What Types of VA Dependent Benefits Are Available?

A wide variety of benefits is available to dependents of U.S. veterans who qualify for VA disability benefits. These include health care and education funding, along with support for helping take care of the disabled veteran.

The VA will simply increase the amount of your VA disability compensation if you have a rating of at least 30%. This additional income can go a long way toward helping cover routine, day-to-day expenses associated with being financially responsible for one or more dependents. This increase remains in effect for the duration of the disabled veteran’s life, and in the case of a deceased veteran, any dependents may be eligible on their own for Dependency Indemnity Compensation through the VA.

When it comes to medical care, the VA offers the Civilian Health and Medical Program of the Department of Veterans Affairs program, which provides health care coverage for the dependents, including both spouses and children, of most veterans who are rated at 100% disabled. The CHAMPVA program typically covers most medical services, along with supplies that are deemed medically and/or psychologically necessary. In many cases, this also includes access to prescription drug benefits.

Dependent children are eligible for this coverage until they turn 18, or until they turn 23 if they are enrolled as a student – as long as they are unmarried. For step-children, there is the added stipulation that the child must live in the home with the eligible veteran in order to be eligible. Spouses are eligible for CHAMPVA veterans benefits as long as they remain married to the disabled veteran.

Through the Survivors' and Dependents' Education Assistance Program or the Marine Gunnery Sergeant John David Fry Scholarship, dependents of disabled veterans can access the VA education benefits and financial aid they need to pursue their higher education. The VA offers the Survivors’ & Dependents Educational Assistance program, which provides for up to 36 months of higher education benefit for dependents of disabled veterans with a 100% disability rating. This level of disability rating translates to the expectation that the veteran’s condition is permanent and not expected to improve.

In most cases, these educational benefit programs apply toward tuition at traditional colleges and universities, community colleges, trade schools, GED training, distance learning, correspondence courses, apprenticeships, and on-the-job training. These funds even apply to testing costs associated with licenses or certifications necessary to keep a job or to advance within a career.

Spouses have 10 years from the time the veteran is approved for federal VA disability benefits to take advantage of their tuition assistance, while dependent children can use these benefits when they are between the ages of 18 and 26. Family members who meet eligibility requirements for this benefit also can receive educational counseling at no cost, which often can help individuals determine the best educational path forward for their future success.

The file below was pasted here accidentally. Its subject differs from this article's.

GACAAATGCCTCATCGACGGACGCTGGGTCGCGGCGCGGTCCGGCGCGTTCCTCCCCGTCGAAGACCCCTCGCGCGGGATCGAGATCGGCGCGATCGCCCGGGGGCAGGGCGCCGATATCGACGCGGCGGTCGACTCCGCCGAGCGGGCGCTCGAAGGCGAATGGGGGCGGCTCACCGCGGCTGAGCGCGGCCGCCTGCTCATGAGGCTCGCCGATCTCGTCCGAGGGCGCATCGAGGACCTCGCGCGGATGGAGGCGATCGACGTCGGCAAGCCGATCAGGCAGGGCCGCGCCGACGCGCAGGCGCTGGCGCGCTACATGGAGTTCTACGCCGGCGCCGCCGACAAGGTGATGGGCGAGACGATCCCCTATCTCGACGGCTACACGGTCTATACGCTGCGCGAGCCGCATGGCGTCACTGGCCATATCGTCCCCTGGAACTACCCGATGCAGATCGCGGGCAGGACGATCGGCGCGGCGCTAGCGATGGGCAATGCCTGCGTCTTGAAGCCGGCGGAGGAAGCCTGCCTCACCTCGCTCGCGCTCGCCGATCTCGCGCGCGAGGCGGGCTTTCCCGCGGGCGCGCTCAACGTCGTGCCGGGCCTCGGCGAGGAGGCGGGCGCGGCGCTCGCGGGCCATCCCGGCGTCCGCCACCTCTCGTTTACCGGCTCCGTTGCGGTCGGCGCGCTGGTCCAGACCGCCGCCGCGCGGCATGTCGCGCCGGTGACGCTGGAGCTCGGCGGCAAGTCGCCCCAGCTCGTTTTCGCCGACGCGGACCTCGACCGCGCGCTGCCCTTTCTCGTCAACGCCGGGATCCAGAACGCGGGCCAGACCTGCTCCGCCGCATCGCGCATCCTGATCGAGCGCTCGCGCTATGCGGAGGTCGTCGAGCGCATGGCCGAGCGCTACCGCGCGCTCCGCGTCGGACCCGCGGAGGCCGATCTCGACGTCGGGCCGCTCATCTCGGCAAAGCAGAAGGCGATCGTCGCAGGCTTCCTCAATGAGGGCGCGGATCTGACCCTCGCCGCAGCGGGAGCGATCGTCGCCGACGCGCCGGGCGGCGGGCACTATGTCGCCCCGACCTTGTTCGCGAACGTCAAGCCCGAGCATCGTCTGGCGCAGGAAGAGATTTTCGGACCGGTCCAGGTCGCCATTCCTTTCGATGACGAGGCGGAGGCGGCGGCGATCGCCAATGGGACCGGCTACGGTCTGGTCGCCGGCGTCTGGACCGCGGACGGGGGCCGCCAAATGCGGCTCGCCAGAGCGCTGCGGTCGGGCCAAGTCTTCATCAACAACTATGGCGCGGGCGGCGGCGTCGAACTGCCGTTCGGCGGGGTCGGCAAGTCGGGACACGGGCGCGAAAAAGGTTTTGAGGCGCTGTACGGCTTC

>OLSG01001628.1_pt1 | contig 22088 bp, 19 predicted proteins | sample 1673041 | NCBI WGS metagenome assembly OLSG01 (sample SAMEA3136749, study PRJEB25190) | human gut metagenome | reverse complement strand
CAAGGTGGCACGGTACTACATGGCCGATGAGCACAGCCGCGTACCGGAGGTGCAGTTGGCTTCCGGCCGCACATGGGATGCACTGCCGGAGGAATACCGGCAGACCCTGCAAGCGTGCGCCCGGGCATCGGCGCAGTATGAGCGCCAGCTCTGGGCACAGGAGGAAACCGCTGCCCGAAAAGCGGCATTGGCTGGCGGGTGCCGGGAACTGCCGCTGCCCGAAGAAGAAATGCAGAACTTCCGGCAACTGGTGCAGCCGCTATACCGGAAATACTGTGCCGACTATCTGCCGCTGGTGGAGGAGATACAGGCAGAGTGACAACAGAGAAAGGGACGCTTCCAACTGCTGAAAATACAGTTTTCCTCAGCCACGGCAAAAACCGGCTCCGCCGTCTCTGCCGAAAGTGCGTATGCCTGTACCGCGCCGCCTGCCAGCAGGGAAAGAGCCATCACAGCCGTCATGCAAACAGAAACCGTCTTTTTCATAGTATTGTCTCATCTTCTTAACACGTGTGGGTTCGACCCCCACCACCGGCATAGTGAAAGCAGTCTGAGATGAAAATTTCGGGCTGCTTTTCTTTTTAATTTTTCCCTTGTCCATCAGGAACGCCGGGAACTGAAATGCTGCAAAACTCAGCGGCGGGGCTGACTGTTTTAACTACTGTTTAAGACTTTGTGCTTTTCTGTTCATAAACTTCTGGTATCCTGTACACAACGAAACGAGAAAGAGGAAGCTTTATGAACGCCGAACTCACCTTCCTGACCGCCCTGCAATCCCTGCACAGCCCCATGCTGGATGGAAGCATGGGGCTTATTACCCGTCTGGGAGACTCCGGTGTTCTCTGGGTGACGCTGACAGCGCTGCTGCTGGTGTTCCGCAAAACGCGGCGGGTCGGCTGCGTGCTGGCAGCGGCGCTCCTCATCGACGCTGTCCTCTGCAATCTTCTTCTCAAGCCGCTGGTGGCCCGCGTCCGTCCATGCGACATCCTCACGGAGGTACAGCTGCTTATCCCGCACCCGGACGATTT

If you have dependents who are helping provide day-to-day care for you as a disabled veteran, they may be eligible for veterans benefits through the Program of Comprehensive Assistance for Family Caregivers. With this program, the VA offers services that include financial stipends, mental health services and counseling, health insurance, respite care, and caregiver training, which can help reduce the burden of stress on your loved ones who are acting as caregivers. The program is designed to provide support for eligible dependent caregivers of U.S. veterans who have a serious medical condition either caused or exacerbated by their time of military service on or after Sept. 11.

And for survivors of disabled military veterans who pass away from an active duty service connected disability or medical condition, there is the chance that they are eligible for Dependency and Indemnity Compensation, which can help make sure survivors receive any retroactive pay the veteran would have received if alive, up to the date of the veteran’s death. Spouses are typically eligible for these VA survivor benefits as long as they were married to the disabled veteran for at least one year immediately prior to the disabled veteran’s death. Surviving spouses may be eligible for additional DIC benefits if any of the following are true:

  • Prior to death, the veteran was rated at a 100% disability level and received benefits accordingly for at least eight years.
  • A surviving spouse has eligible dependent children under age 18
  • A surviving spouse is housebound or requires aid and attendance benefits

VA Dependent Benefits

If you are a disabled U.S. veteran who either already receives VA disability compensation or is in the process of applying for VA disability benefits, it’s important to understand that the scope of VA benefits isn’t limited to simply yourself. There are several programs and levels of compensation for which your dependents may also be eligible, including valuable health care coverage and education assistance.

Consider the options we’ve presented here and discuss them with your VSO or qualified VA disability attorney. You may decide that it makes sense to try to qualify for additional VA disability compensation or other benefits that improve the quality of life for your dependents as you ease their financial burden.